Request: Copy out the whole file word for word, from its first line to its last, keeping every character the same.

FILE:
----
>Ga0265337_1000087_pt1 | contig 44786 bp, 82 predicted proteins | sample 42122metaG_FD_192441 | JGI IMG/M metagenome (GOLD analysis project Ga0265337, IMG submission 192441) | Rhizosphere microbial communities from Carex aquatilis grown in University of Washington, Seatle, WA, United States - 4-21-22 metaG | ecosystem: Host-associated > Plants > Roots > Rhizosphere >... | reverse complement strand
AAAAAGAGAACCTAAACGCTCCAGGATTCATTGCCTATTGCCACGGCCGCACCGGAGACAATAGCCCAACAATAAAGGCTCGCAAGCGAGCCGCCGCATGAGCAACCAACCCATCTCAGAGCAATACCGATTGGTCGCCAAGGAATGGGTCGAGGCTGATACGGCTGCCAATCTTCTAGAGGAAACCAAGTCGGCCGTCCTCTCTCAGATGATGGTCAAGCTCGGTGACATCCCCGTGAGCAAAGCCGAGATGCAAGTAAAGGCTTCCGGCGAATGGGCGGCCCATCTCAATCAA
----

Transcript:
>Ga0265337_1000087_pt1 | contig 44786 bp, 82 predicted proteins | sample 42122metaG_FD_192441 | JGI IMG/M metagenome (GOLD analysis project Ga0265337, IMG submission 192441) | Rhizosphere microbial communities from Carex aquatilis grown in University of Washington, Seatle, WA, United States - 4-21-22 metaG | ecosystem: Host-associated > Plants > Roots > Rhizosphere >... | reverse complement strand
AAAAAGAGAACCTAAACGCTCCAGGATTCATTGCCTATTGCCACGGCCGCACCGGAGACAATAGCCCAACAATAAAGGCTCGCAAGCGAGCCGCCGCATGAGCAACCAACCCATCTCAGAGCAATACCGATTGGTCGCCAAGGAATGGGTCGAGGCTGATACGGCTGCCAATCTTCTAGAGGAAACCAAGTCGGCCGTCCTCTCTCAGATGATGGTCAAGCTCGGTGACATCCCCGTGAGCAAAGCCGAGATGCAAGTAAAGGCTTCCGGCGAATGGGCGGCCCATCTCAATCAA